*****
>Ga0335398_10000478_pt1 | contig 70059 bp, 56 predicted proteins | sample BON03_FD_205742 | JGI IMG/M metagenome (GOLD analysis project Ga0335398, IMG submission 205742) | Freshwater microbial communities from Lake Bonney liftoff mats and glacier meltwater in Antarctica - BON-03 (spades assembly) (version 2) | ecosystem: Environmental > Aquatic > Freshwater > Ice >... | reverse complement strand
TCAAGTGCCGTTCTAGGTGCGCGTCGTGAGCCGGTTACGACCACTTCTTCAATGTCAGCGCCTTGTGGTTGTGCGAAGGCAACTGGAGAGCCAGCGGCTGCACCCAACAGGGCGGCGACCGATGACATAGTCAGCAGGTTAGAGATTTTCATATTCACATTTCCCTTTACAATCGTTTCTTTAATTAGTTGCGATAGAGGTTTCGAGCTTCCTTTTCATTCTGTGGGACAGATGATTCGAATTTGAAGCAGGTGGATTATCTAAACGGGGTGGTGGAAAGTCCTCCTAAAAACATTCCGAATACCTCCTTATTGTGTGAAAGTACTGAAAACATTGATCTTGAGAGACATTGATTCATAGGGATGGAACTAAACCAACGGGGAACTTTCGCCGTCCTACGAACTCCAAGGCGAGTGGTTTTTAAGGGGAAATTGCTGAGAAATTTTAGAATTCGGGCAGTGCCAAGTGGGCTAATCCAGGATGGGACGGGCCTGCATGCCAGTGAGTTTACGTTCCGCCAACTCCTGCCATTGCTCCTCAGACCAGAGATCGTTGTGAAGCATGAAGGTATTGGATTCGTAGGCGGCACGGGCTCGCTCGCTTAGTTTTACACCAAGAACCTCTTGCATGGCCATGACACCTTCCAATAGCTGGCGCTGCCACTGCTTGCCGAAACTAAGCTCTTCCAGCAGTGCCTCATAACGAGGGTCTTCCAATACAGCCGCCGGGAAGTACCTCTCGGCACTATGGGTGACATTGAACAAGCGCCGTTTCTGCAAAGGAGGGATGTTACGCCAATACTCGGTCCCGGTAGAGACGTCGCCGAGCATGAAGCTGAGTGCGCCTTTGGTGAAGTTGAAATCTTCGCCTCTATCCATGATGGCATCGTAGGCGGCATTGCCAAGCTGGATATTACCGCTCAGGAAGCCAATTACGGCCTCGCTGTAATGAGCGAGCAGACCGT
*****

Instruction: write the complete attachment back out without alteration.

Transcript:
>Ga0335398_10000478_pt1 | contig 70059 bp, 56 predicted proteins | sample BON03_FD_205742 | JGI IMG/M metagenome (GOLD analysis project Ga0335398, IMG submission 205742) | Freshwater microbial communities from Lake Bonney liftoff mats and glacier meltwater in Antarctica - BON-03 (spades assembly) (version 2) | ecosystem: Environmental > Aquatic > Freshwater > Ice >... | reverse complement strand
TCAAGTGCCGTTCTAGGTGCGCGTCGTGAGCCGGTTACGACCACTTCTTCAATGTCAGCGCCTTGTGGTTGTGCGAAGGCAACTGGAGAGCCAGCGGCTGCACCCAACAGGGCGGCGACCGATGACATAGTCAGCAGGTTAGAGATTTTCATATTCACATTTCCCTTTACAATCGTTTCTTTAATTAGTTGCGATAGAGGTTTCGAGCTTCCTTTTCATTCTGTGGGACAGATGATTCGAATTTGAAGCAGGTGGATTATCTAAACGGGGTGGTGGAAAGTCCTCCTAAAAACATTCCGAATACCTCCTTATTGTGTGAAAGTACTGAAAACATTGATCTTGAGAGACATTGATTCATAGGGATGGAACTAAACCAACGGGGAACTTTCGCCGTCCTACGAACTCCAAGGCGAGTGGTTTTTAAGGGGAAATTGCTGAGAAATTTTAGAATTCGGGCAGTGCCAAGTGGGCTAATCCAGGATGGGACGGGCCTGCATGCCAGTGAGTTTACGTTCCGCCAACTCCTGCCATTGCTCCTCAGACCAGAGATCGTTGTGAAGCATGAAGGTATTGGATTCGTAGGCGGCACGGGCTCGCTCGCTTAGTTTTACACCAAGAACCTCTTGCATGGCCATGACACCTTCCAATAGCTGGCGCTGCCACTGCTTGCCGAAACTAAGCTCTTCCAGCAGTGCCTCATAACGAGGGTCTTCCAATACAGCCGCCGGGAAGTACCTCTCGGCACTATGGGTGACATTGAACAAGCGCCGTTTCTGCAAAGGAGGGATGTTACGCCAATACTCGGTCCCGGTAGAGACGTCGCCGAGCATGAAGCTGAGTGCGCCTTTGGTGAAGTTGAAATCTTCGCCTCTATCCATGATGGCATCGTAGGCGGCATTGCCAAGCTGGATATTACCGCTCAGGAAGCCAATTACGGCCTCGCTGTAATGAGCGAGCAGACCGT